Kaley’s Light: IFLA & Helping The Victims of Israel’s Fires
ALIYAH… AND THEN WHAT?
RACHELLE: So you made Aliyah… What kind of work do you do now?
KALEY: I raise money as the Developmental Director for the Israel Free Loan Association (IFLA). The organization was started in 1990 and has since provided 57,000 interest free loans – which equals about $250 million.
One of the great things about the organization is that someone’s donation always gets recycled. Once a loan is repaid, the money is used to help another family. It allows the number of people we can help to multiply quickly.
What’s exciting for me – and I’ve only been in Israel less than a year and a half – is that I feel blessed because I can use my skill set to help Israelis. As a new olah (immigrant to Israel), I see how challenging it is with the economy and how many problems there are in the financial sector that stop the country from expanding.
It’s amazing to be affecting change, and it gives me a sense of purpose in making Aliyah. I always felt Israel was home, but you never know what’s actually going to happen when you make Aliyah.
RACHELLE: How did you get involved with IFLA?
KALEY: I was never really interested in the financial sector until I moved to Israel and saw how broken the system is. I was working for a different organization and giving a talk at Nefesh B’nefesh when a woman in the crowd approached me. She said IFLA was looking for someone. I went to learn about it and it sounded interesting. And that’s how I got involved.
FROM WRAPPED IN A FLAG TO ALIYAH POSTER CHILD
RACHELLE: You mentioned your talk at Nefesh B’nefesh. What was your involvement with Nefesh B’nefesh?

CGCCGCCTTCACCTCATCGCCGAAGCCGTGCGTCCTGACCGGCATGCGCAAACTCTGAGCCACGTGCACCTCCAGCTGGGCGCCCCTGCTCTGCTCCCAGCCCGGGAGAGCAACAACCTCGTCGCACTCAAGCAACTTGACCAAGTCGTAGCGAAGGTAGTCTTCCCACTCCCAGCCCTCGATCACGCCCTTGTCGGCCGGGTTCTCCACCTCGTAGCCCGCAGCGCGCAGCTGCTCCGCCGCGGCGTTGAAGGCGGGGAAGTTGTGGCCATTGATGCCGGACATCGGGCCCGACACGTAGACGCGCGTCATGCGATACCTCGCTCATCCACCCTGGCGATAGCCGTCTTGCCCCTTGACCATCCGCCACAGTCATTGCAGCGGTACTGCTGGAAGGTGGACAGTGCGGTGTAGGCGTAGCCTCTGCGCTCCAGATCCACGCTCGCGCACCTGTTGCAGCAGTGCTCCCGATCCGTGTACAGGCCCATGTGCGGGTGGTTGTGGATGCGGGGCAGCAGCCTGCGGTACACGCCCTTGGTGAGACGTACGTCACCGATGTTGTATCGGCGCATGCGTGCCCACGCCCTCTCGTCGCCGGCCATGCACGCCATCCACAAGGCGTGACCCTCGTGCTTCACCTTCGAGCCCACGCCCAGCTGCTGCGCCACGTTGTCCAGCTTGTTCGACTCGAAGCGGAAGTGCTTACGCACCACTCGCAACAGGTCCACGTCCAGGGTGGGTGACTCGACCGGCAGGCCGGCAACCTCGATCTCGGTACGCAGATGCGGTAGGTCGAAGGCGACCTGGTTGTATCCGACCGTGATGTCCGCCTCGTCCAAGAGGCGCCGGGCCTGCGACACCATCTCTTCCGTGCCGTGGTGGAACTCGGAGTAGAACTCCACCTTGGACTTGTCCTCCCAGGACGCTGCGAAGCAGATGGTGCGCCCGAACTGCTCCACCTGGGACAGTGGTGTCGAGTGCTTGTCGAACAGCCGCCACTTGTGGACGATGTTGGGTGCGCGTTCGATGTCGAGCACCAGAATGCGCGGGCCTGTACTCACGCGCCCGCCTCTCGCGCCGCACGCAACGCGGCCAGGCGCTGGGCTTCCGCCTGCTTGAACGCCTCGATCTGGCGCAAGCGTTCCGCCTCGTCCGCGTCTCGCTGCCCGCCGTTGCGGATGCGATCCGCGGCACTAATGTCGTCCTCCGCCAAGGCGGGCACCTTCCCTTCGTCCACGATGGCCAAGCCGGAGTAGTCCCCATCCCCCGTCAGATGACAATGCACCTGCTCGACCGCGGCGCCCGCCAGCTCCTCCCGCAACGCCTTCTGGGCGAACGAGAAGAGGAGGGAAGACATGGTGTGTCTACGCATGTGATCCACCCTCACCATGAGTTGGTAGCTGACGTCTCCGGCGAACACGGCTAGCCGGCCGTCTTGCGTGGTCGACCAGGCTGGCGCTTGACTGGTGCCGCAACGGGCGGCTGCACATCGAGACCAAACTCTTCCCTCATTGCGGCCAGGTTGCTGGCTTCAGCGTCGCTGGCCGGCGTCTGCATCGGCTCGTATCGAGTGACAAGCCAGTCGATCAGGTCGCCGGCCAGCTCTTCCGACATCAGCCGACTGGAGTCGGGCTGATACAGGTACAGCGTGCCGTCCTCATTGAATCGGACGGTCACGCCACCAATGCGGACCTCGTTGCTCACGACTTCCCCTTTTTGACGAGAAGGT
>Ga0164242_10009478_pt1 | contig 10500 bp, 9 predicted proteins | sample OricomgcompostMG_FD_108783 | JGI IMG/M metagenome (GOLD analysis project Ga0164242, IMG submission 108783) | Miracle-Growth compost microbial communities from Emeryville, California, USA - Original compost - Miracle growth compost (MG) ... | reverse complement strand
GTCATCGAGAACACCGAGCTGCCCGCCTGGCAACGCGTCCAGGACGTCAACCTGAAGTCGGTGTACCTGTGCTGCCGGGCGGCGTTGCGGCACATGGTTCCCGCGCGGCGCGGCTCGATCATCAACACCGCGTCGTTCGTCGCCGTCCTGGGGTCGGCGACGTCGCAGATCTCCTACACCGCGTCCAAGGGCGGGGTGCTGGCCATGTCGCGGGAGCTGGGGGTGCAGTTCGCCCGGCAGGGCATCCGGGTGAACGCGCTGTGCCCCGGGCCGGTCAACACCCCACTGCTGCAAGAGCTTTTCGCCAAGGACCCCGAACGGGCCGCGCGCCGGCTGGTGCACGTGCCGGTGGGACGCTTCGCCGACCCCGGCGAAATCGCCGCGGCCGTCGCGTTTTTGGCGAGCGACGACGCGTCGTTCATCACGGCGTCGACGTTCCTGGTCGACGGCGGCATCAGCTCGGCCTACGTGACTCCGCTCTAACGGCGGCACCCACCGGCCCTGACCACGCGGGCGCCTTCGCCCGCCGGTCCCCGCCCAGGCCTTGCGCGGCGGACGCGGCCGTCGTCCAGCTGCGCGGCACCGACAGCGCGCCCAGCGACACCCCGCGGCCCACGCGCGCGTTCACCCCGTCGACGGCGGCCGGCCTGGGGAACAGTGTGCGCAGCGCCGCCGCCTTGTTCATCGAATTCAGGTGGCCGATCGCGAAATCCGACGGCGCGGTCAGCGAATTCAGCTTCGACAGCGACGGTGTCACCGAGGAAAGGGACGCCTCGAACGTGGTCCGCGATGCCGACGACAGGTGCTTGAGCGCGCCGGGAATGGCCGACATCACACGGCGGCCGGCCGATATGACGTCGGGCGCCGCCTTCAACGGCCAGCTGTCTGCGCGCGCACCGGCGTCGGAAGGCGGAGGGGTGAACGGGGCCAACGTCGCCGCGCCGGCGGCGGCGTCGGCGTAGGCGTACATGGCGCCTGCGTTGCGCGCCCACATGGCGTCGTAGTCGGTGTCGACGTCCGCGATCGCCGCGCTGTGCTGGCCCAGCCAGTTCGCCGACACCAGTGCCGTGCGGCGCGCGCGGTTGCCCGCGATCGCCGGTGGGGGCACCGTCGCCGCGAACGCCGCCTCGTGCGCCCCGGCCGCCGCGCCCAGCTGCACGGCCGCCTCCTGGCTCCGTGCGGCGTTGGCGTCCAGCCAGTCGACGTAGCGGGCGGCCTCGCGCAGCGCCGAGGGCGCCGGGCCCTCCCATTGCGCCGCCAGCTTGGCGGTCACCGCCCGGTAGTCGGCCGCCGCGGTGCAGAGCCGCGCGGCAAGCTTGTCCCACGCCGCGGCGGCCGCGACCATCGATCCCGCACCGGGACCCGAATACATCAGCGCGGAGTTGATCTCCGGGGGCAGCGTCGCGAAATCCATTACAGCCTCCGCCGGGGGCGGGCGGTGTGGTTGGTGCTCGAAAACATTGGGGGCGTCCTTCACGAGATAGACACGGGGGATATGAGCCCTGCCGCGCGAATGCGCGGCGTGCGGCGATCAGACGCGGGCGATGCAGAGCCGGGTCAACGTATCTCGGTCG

KALEY: When I first got to Israel, I sort of became the Aliyah poster child. Before I even got on the plane they did an interview with me that played on the radio during our flight over. I left America on a charter flight – which means the whole flight leaving from JFK was filled with people making Aliyah – and I had an Israeli flag with me.
When the ceremony started, I wrapped the flag around myself, and the photographers all started taking pictures of me. Once they realized I speak Hebrew they interviewed me. I was in an Israeli newspaper called Israel Hayom and on the news with a Channel 2 news castor.
She did a segment and then a follow up segment a few months later. She came to my apartment, which I was sharing with a roommate, and there were two other olim crashing there. She interviewed all of us. We ended up doing a lot of follow up and Nefesh B’nefesh would ask me to come speak every so often. (Which is how I got my other job with IFLA, at a Nefesh B’nefesh event.)
ALWAYS SHINING HER LIGHT
RACHELLE: Where are you from and how did you end up making aliyah?
KALEY: I’m from LA. I’ve wanted to make Aliyah since I was a little girl. When I came to seminary in Israel, I realized this is Home. But I was already enrolled in USC, so I ended up going back and then went to Pepperdine to finish my masters degree.
I would say that what’s really exciting about my job is that with the fires in November – there were 600 fires in 6 days. A lot of times we see things like that and wonder, “What can we do? How can we help?” And I was in a position to actually help.
IFLA started emergency loans to help people in dire situations from the fires. Usually people have to apply and get two guarantors, but we relaxed the criteria so it’s easier to get a loan. People who really need the help don’t have to jump through hoops to get it. We always try to make it easy for those in need to benefit from us before going to the bank and paying high interest.
RACHELLE: Aside from relaxing the loan application criteria, were there other ways that you helped the fire victims?